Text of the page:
RIO DE JANEIRO (AP) -- An investigation by regulators found that Chevron Corp. could have prevented an offshore oil leak last year and that the spill was larger than previously estimated, the head of Brazil's National Petroleum Agency said Thursday.
Magda Chambriard, who runs the agency known as ANP, said at a news conference that about 155,000 gallons seeped into the ocean from cracks in the seabed floor near a Chevron well in the Frade field. Previous estimates put the leak at about 110,000 gallons, which a Chevron statement said is the figure it sticks by.
The ANP's full report will be released Friday. It will show "the accident could have been avoided if Chevron had conducted its operations while fully adhering to the regulations of the ANP and industrywide best practices, as well as its own procedure manual," Chambriard said.
She added that the agency would fine Chevron about the maximum allowed under Brazilian law, upward of $25 million. Chevron and driller Transocean Ltd. are facing an $11 billion lawsuit that a federal prosecutor filed earlier this year.
"We disagree with the report's characterization of our safety culture," Chevron's statement read. "We are confident that at all times during the Frade incident we acted appropriately and responsibly."
The crude began seeping from cracks in the ocean floor near a Chevron well in November. Two weeks after the leak, the ANP said the seepage was under control. But in March, oil again started leaking and Chevron voluntarily suspended production in the field.
Chevron, based in San Ramon, California, said after the November leak that it had underestimated the pressure in an underwater reservoir, so crude rushed up a bore hole and eventually escaped into the surrounding seabed some 230 miles (370 kilometers) off the coast of Rio de Janeiro. The oil seeped from at least seven narrow fissures on the ocean floor, all within 160 feet (50 meters) of the wellhead. No oil reached Brazilian shores.
The leak paled in comparison with the 2010 spill from a BP PLC well in the Gulf of Mexico, which at its peak spewed more than 2 million gallons (7.5 million liters) a day. Brazil also has had bigger oil spills than Chevron's.
In 2000, crude spewed from a broken pipeline at the Reduc refinery in Rio de Janeiro's scenic Guanabara Bay, spewing at least 343,000 gallons into the water. Just a few months later, more than 1 million gallons of crude burst from a pipeline operated by the state-controlled Petrobas oil company into a river in southern Brazil. Brazil's worst oil disaster was in 1975, when an oil tanker from Iraq dumped more than 30 million gallons into Rio's bay.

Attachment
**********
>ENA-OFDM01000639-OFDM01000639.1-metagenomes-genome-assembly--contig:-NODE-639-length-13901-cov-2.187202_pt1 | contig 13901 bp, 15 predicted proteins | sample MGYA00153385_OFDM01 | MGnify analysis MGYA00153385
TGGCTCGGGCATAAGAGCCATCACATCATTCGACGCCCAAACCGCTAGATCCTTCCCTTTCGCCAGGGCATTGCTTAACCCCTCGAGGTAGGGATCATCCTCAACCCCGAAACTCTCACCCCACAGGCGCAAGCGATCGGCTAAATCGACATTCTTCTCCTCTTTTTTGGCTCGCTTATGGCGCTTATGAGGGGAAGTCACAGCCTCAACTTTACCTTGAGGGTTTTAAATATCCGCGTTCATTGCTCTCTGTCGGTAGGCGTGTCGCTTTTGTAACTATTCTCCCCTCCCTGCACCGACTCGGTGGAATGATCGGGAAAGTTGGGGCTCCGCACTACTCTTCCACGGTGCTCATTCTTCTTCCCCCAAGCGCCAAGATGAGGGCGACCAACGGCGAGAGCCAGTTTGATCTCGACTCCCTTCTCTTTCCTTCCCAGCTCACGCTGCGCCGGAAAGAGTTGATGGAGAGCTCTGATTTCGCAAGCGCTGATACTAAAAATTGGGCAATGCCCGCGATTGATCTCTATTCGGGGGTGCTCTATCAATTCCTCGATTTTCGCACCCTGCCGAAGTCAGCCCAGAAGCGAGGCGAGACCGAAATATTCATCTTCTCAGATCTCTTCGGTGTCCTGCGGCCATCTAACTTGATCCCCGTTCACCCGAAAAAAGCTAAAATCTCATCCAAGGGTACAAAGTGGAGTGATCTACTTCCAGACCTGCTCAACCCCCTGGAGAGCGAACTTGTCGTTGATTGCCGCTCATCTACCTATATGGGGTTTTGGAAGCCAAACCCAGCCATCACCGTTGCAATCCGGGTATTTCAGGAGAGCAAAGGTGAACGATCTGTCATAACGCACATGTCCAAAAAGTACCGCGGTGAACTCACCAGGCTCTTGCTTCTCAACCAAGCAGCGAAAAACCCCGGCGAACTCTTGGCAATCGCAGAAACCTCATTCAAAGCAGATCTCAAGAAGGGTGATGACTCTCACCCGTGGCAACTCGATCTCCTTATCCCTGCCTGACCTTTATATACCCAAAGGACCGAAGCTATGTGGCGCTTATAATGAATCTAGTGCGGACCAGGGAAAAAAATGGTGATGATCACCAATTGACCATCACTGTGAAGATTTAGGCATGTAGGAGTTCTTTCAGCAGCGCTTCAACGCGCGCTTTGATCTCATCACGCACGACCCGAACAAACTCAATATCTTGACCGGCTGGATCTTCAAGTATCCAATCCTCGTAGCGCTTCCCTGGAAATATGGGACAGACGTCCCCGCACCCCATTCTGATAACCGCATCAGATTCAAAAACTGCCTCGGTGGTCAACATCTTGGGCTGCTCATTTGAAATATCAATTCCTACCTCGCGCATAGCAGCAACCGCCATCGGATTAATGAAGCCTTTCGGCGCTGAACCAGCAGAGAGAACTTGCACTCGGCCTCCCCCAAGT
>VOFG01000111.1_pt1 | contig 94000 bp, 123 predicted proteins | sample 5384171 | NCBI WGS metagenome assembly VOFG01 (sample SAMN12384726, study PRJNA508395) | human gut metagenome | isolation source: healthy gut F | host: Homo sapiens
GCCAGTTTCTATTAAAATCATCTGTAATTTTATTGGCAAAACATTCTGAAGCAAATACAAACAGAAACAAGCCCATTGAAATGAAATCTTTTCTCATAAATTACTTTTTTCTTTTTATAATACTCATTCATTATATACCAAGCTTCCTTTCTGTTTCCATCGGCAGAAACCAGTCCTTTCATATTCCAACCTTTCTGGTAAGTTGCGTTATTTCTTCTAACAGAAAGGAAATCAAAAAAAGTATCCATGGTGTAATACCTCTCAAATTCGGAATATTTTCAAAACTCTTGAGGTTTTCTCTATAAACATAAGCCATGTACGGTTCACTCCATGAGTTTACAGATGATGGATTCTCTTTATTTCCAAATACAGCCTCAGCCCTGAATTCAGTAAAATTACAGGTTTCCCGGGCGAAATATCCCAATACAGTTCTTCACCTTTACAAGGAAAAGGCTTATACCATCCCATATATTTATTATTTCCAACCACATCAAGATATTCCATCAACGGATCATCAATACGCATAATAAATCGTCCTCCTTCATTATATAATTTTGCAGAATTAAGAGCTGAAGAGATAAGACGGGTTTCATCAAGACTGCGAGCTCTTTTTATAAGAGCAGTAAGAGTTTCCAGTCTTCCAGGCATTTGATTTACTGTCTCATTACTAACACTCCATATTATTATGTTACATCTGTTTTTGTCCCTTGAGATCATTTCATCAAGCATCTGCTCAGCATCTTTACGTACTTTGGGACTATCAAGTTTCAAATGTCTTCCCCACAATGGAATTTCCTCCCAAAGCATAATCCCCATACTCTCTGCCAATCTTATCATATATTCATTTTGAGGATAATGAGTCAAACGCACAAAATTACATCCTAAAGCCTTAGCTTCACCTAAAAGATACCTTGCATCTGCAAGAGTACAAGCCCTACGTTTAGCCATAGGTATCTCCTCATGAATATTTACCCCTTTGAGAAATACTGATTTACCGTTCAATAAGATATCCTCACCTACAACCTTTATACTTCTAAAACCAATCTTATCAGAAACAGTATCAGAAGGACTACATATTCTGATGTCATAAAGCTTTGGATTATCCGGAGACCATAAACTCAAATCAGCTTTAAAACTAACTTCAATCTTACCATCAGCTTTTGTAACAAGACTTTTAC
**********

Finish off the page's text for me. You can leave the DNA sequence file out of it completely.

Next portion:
Earlier this year, Brazilian authorities banned Chevron from any new drilling or water-injection activities at working wells in the country.
"For the moment, in order for Chevron to drill, it must prove to the ANP that it will be doing so in an absolutely safe way, recognizing its errors and mitigating those errors. ... We need to avoid the possibility of another accident," Chambriard said.
Chevron has said it followed all laws and best practices while drilling offshore, but the ANP said Thursday that its investigation found the company at fault.
An ANP emailed statement said the investigation determined Chevron "was not able to correctly interpret the geology and local fluid dynamics" of the reservoir when the leak occurred. It blamed Chevron's water-injection practices for the reservoir pressure.
The ANP also said that Chevron "dismissed" test results from drilling three other wells in the same area that "indicated the necessity to change the project" and that the company "contradicted its own manual" by not using enough pressure while drilling an exploratory well.
The regulator said further that Chevron didn't respond properly once the leak began.
"Despite strong indications of an underground blowout, Chevron was slow in acknowledging the situation, resulting in the initial adoption of ineffective methodology to control the well," the ANP email said. "If Chevron had identified the underground blowout immediately, the volume of oil released into the sea would have been significantly lower."
The company disagreed.
"Chevron Brasil's rapid response to the November incident brought the well under control in four days. ... The well was successfully plugged and abandoned. We have and will continue to engage openly and transparently with all Brazilian authorities and regulatory agencies," the company's statement said.
In April, a Brazilian prosecutor filed an $11 billion lawsuit against Chevron and the Switzerland-based Transocean for both the leak in November and the one in March, alleging they caused environmental damage. Prosecutors also asked that Chevron be temporarily prohibited from sending any profits made in Brazil outside the country.
A month before that lawsuit, federal prosecutors filed criminal charges against 17 Chevron and Transocean executives accusing them of environmental crimes, of misleading ANP about safety plans and of not providing accurate information in the wake of the spill. The charges carry a maximum penalty of 31 years in prison.
Last week, however, federal police in Rio de Janeiro said their investigation into the oil leak, which was carried out because of the court cases, found that the spill caused no significant environmental damage.
Judges must still decide if the cases will go to trial, which would be a lengthy process given the number of defendants, the complexity of the case and the Brazilian legal system's room for numerous appeals.
Associated Press writer Bradley Brooks in Sao Paulo contributed to this report.